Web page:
Group of friends of Louis Bennett, Jr. stand in front of an airplane.  Names listed on back are Verity, Mordaunt, Lettice Aceland, Ottilie, and Ethel Mills.  Portrait of Lt. Louis Bennett, Jr., R.F.C.  This photograph, as well as others (numbers 001378, 001379, and 001380) are referenced in a letter from Mrs. Ethel Mills to Mrs. Louis Bennett, Sr. The text of the letter is as follows: August 20, 1919 Drokes, Beaulieu, Hants My Dear Mrs. Bennett, I just want to reach across the channel, and take your hand and hold it, in a great understanding silence! To begin with, you could not have had my address if your dear boy had not given it!  I hope you will be coming to England [and] will come to us for a few days.  And get to know his old surroundings here -- where he lived [and] bunked.  I remember I was at work building a pig stye! -- when suddenly he appeared flying round [and] round my house and suddenly he made the most beautiful desent [sic] and stood before us, with his handsome face glowing, 'I’ve come to say good bye' -- he could only stay for ½ an hour -- and we mutually photographed each other -- then he was gone, saying 'I’ll send back my photo for you all to sign.'  He had no sooner gone, than I grieved I hadn’t asked him for your address, so as to send you any of ours that might be good, as I knew how you’d love to have as many snapshots as possible, but hoped I’d soon hear from him.  Well at last I did write -- the photo I had to wait sometime to get a signature -- [and] something made me write to him without returning him his [and] ours --  fearing he had moved from his last address -- so I said do tell me if this reaches you before I send the precious photos.'  And I waited, [and] as time passed, I feared he had gone to join with those other warriors!  Then came the trying to find you, [and] send you these precious snapshots. [and] so when I saw your envelope, before I opened it, or had even turned it round, I knew what its contents must be [and] I just felt greatful that evidently he looked upon us as friends, [and] so had given you my name and address.  You will let me see you should you come to England won’t you -- [and] if possible you will come down to Bealieu [and] be with us for a little while. I will not write more tonight -- but with true love [and] the deepest sympathy to Mr. Bennett and yourself. Yours affectionately Ethel Mills You will want his letter too.  You will see the fine way he agitated to get to France and to be fighting!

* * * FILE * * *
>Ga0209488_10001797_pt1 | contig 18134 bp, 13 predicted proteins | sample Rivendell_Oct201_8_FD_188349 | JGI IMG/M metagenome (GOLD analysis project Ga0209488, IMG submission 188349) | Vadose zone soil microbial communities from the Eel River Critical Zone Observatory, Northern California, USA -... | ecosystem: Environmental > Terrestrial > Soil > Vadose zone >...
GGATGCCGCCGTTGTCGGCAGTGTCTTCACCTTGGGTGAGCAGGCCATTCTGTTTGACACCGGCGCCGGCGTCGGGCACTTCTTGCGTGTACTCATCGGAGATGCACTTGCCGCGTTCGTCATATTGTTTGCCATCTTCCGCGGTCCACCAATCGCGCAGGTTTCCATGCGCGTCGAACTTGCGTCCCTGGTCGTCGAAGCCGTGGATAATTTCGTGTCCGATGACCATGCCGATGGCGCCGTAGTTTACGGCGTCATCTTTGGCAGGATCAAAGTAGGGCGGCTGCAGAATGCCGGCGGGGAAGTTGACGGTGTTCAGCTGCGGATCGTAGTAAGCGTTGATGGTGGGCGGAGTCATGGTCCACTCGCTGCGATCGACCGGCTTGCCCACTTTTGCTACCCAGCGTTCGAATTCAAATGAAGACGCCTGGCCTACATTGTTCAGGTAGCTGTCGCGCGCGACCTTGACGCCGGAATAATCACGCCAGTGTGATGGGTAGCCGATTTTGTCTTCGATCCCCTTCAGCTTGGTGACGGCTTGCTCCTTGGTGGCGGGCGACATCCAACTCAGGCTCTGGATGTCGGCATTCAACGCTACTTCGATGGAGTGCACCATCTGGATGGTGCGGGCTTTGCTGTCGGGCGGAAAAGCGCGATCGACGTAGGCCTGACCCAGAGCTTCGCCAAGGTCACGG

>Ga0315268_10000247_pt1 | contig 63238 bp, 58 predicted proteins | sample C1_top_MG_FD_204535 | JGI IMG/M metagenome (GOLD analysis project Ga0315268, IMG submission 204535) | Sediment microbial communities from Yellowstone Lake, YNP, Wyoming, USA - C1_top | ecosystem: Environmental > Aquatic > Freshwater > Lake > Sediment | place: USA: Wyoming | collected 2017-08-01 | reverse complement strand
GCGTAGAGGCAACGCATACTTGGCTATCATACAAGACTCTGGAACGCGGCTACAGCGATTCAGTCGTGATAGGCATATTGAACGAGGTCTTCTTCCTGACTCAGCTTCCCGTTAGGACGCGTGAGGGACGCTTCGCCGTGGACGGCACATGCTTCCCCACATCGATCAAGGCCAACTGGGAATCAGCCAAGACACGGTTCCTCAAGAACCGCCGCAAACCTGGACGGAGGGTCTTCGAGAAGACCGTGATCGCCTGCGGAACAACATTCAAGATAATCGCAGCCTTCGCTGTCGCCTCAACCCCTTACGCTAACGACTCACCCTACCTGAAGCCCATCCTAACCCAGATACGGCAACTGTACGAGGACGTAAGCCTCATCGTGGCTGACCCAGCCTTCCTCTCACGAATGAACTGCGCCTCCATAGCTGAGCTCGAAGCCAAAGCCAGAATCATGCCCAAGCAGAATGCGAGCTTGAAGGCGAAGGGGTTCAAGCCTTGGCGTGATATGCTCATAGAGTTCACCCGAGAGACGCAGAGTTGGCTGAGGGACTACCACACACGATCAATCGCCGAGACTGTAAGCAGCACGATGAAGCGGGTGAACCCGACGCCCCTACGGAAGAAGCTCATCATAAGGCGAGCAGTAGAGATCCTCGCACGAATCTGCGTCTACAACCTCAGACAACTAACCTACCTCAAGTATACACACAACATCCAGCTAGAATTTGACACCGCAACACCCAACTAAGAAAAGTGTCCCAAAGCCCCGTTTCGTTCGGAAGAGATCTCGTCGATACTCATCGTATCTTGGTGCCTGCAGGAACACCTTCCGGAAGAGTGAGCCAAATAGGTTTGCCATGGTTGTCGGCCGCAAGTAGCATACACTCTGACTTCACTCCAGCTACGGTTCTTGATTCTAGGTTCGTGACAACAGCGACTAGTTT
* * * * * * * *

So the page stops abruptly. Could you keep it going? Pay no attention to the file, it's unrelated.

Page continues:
Louis Bennett, center, stands among friends next to airplane.  Names listed on back are Ethel Mills, Mordaunt, Ottilie, and Verity.  Portrait of Lt. Louis Bennett, Jr., R.F.C.  This photograph, as well as others (numbers 001378, 001379, and 001380) are referenced in a letter from Mrs. Ethel Mills to Mrs. Louis Bennett, Sr. The text of the letter is as follows: August 20, 1919 Drokes, Beaulieu, Hants My Dear Mrs. Bennett, I just want to reach across the channel, and take your hand and hold it, in a great understanding silence! To begin with, you could not have had my address if your dear boy had not given it!  I hope you will be coming to England [and] will come to us for a few days.  And get to know his old surroundings here -- where he lived [and] bunked.  I remember I was at work building a pig stye! -- when suddenly he appeared flying round [and] round my house and suddenly he made the most beautiful desent [sic] and stood before us, with his handsome face glowing, 'I’ve come to say good bye' -- he could only stay for ½ an hour -- and we mutually photographed each other -- then he was gone, saying 'I’ll send back my photo for you all to sign.'  He had no sooner gone, than I grieved I hadn’t asked him for your address, so as to send you any of ours that might be good, as I knew how you’d love to have as many snapshots as possible, but hoped I’d soon hear from him.  Well at last I did write -- the photo I had to wait sometime to get a signature -- [and] something made me write to him without returning him his [and] ours --  fearing he had moved from his last address -- so I said do tell me if this reaches you before I send the precious photos.'  And I waited, [and] as time passed, I feared he had gone to join with those other warriors!  Then came the trying to find you, [and] send you these precious snapshots. [and] so when I saw your envelope, before I opened it, or had even turned it round, I knew what its contents must be [and] I just felt greatful that evidently he looked upon us as friends, [and] so had given you my name and address.  You will let me see you should you come to England won’t you -- [and] if possible you will come down to Bealieu [and] be with us for a little while. I will not write more tonight -- but with true love [and] the deepest sympathy to Mr. Bennett and yourself. Yours affectionately Ethel Mills You will want his letter too.  You will see the fine way he agitated to get to France and to be fighting!